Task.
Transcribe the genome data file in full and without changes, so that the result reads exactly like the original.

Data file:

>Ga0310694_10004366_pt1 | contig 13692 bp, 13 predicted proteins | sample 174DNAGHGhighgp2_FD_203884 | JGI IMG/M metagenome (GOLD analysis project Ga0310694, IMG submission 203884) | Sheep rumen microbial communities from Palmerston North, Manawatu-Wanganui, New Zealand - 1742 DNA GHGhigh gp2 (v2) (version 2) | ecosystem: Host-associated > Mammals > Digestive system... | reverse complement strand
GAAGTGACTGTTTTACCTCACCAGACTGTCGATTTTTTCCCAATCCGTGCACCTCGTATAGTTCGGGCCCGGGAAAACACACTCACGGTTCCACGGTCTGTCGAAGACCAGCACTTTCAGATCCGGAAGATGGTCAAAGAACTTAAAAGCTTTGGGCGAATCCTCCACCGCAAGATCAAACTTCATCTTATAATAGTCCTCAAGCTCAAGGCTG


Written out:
>Ga0310694_10004366_pt1 | contig 13692 bp, 13 predicted proteins | sample 174DNAGHGhighgp2_FD_203884 | JGI IMG/M metagenome (GOLD analysis project Ga0310694, IMG submission 203884) | Sheep rumen microbial communities from Palmerston North, Manawatu-Wanganui, New Zealand - 1742 DNA GHGhigh gp2 (v2) (version 2) | ecosystem: Host-associated > Mammals > Digestive system... | reverse complement strand
GAAGTGACTGTTTTACCTCACCAGACTGTCGATTTTTTCCCAATCCGTGCACCTCGTATAGTTCGGGCCCGGGAAAACACACTCACGGTTCCACGGTCTGTCGAAGACCAGCACTTTCAGATCCGGAAGATGGTCAAAGAACTTAAAAGCTTTGGGCGAATCCTCCACCGCAAGATCAAACTTCATCTTATAATAGTCCTCAAGCTCAAGGCTG